After weeks of delay, the Oak Bluffs select board signed off on an agreement with the state Tuesday that clears the way for construction of a shared-use path on the stretch of road running from the Lagoon Pond drawbridge to County Road at Eastville avenue.

The state-funded project received the backing of voters at the annual town meeting earlier this spring. But at a meeting two months ago some board members balked at signing off on a standard land-damages and right of entry agreement that MassDOT uses for such projects.

At the time selectman Gail Barmakian worried about whether the town was giving up its legal rights by signing the agreement.

Tom Currier of MassDOT said the document could not be amended and that if it was not signed the project could be delayed or even abandoned.

Revisiting the issue this week, the board voted to sign the document, with Ms. Barmakian still opposed.

“I will be voting no on this only because I wish it was better, but I’m sure the project will go forward and hopefully DOT will live up to its commitment to work in good faith with the town,” she said before the vote.

Board chairman Brian Packish said he wanted to move forward and not jeopardize state funding for the path.

“It comes down to whether we want this project to happen or not happen,” he said.

The four-hour meeting also saw lengthy discussion with Narragansett House owner Kahina Van Dyke over her application for an entertainment license covering Friday evening events at the guest house.

“We do five-to-sevens kind of as a tradition in this community,” said Ms. Van Dyke, who has been hosting the musical duo of Sean McMahon and Siren Mayhew on Fridays and local authors on Saturday afternoons.

Ms. Van Dyke apologized that she hadn’t been aware an entertainment license was needed.

Abutter Jim Waters complained about noise from amplified music. “What sort of additional events might we expect should this license be granted?” he asked.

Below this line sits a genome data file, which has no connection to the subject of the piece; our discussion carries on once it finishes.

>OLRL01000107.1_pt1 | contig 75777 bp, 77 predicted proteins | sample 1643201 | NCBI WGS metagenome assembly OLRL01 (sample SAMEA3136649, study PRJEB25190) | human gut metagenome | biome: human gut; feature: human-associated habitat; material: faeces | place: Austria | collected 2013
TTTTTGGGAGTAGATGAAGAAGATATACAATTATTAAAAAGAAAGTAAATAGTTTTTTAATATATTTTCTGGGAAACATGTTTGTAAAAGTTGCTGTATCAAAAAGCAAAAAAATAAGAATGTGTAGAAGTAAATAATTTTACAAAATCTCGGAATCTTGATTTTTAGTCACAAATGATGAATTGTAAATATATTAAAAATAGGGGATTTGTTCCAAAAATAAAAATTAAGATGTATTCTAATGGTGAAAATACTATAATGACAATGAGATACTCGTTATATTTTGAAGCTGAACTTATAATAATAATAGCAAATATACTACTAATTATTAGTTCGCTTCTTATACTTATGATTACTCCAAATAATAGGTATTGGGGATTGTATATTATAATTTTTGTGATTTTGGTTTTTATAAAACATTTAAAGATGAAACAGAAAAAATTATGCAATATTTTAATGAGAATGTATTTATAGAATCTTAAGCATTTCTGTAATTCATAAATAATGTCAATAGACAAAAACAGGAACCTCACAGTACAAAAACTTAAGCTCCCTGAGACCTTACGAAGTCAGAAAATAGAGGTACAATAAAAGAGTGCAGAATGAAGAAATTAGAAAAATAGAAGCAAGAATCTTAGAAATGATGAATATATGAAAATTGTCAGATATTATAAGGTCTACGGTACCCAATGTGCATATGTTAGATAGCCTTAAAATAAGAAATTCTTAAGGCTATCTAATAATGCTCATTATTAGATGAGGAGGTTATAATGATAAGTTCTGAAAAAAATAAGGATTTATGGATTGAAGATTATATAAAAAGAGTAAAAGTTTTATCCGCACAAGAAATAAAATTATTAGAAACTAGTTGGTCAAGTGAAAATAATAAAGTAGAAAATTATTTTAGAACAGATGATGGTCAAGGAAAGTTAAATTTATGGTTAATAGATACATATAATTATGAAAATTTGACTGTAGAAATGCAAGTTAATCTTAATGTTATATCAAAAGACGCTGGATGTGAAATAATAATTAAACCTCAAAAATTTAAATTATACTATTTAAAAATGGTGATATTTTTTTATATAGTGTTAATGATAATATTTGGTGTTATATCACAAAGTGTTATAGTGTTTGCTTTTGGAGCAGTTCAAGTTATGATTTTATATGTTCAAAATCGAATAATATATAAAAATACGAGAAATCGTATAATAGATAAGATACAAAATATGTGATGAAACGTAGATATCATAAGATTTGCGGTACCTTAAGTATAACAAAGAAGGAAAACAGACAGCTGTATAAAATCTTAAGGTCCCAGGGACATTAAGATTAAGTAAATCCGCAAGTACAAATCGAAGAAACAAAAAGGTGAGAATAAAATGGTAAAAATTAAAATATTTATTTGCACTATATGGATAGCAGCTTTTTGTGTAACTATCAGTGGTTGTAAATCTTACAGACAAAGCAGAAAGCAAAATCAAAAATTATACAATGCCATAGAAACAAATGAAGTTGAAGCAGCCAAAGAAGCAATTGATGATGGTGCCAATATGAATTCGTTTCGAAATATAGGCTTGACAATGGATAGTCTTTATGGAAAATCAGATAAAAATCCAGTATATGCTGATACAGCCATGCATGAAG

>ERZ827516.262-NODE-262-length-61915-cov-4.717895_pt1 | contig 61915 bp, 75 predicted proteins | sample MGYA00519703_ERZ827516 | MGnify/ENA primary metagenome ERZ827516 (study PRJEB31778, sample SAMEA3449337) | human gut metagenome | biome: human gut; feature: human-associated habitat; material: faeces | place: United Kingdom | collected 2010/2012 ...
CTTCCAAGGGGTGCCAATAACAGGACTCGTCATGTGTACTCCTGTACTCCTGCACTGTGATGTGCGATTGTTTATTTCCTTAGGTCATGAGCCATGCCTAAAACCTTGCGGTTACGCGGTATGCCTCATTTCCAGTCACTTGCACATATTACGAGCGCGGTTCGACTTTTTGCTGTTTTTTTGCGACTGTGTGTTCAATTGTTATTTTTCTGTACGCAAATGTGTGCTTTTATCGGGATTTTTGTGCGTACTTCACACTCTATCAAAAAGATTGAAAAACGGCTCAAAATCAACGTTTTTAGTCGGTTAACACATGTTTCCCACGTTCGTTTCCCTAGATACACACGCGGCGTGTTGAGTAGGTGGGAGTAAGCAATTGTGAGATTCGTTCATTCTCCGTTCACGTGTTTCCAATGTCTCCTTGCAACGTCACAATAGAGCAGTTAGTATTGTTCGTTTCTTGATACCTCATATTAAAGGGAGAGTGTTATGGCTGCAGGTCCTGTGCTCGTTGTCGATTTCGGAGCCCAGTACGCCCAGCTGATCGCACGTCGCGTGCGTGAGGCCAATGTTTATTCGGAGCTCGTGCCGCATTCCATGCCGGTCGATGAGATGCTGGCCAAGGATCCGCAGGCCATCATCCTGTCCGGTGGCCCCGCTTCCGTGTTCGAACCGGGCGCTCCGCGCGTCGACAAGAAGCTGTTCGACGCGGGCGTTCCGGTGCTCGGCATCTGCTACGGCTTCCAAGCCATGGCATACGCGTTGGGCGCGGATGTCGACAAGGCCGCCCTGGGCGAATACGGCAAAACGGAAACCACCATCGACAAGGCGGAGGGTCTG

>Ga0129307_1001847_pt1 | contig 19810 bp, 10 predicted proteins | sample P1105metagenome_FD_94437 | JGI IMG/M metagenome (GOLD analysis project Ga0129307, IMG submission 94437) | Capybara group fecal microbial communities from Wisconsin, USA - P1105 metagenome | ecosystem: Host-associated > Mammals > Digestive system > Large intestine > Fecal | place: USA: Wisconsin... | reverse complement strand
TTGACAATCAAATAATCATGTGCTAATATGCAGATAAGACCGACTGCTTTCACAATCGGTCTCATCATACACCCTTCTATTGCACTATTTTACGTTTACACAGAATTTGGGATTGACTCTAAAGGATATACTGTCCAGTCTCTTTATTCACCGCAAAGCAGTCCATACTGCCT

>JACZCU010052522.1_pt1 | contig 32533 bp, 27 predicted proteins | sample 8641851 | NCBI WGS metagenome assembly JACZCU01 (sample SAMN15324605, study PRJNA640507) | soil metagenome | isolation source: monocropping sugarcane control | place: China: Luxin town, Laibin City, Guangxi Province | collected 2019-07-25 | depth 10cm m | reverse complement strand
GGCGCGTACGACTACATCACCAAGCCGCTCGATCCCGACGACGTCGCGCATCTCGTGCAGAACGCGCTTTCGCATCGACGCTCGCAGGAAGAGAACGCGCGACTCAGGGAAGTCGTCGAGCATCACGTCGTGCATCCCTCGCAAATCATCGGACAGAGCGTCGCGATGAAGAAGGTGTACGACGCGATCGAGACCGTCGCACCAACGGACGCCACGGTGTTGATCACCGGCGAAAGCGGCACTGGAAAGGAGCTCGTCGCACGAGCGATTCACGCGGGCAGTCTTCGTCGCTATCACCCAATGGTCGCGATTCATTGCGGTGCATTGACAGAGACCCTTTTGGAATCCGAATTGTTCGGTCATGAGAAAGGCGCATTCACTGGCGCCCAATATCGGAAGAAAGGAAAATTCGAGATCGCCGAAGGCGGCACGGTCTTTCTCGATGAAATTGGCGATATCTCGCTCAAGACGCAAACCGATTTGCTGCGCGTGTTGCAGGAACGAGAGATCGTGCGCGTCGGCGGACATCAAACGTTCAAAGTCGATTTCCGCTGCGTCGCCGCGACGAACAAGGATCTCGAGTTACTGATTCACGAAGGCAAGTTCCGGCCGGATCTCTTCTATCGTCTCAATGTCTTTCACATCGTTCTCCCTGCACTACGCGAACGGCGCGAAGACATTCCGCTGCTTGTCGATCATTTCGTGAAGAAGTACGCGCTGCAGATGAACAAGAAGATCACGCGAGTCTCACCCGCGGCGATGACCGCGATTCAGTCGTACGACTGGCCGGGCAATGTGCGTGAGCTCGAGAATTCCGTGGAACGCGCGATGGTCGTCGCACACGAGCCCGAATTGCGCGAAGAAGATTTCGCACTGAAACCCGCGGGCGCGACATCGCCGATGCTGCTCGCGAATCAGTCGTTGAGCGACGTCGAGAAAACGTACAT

Oak Bluffs resident Christine Todd, who also heads the town business association, spoke in support of the Friday events, dubbed Sundowners by Ms. Van Dyke.

“I see it as an opportunity to build community,” Ms. Todd said. “I think the hours are quite reasonable.”

Some board members were dubious about allowing amplified sound at a site surrounded by private homes.

“It’s turned into a regular event, and it’s disruptive,” Ms. Barmakian said.

In the end the board told Ms. Van Dyke she can hold the concert and book talk without amplification this week, while Mr. Packish promised a speedy follow-up meeting to determine town policy on future events.

A proposed jazz concert outside the Island Inn next month also failed to find favor with board members, who noted the inn’s proximity to the Harthaven neighborhood.

“It is a neighborhood that is very mindful of what occurs on this property,” Mr. Packish told the organizers of Jazz on the Vineyard, a benefit for Hartford-based Student Achievement Through Opportunity.

“Events outdoors have been very controversial,” Mr. Packish said. He said town bylaws may shed more light on what the inn is allowed to do.

“We’re going to do our best to get you an answer, to leave you as much time as possible to react,” Mr. Packish said.

Also Tuesday, parks commissioner Anton Lima reported that the Sunset Lake renovation project is on track to be finished by August 8.

The new Oak Bluffs town hall is also on schedule to be finished by Nov. 9, Jorge Figueiredo of Atlantic Construction told the board, but the report was received with open skepticism. “You’re talking three months, and there’s nothing inside that’s been done,” Ms. Barmakian said.

“I’ve been driving by on a nearly daily basis and it’s concerning,” Mr. Packish said. “I start thinking of 90 days from now, having a building that’s in deliverable condition. Honestly, I have no faith in a Nov. 9 date,” he said.

“There are no unforeseen conditions that would impede on that date,” Mr. Figueiredo said. “I give you my word we’ll stay on top of it.”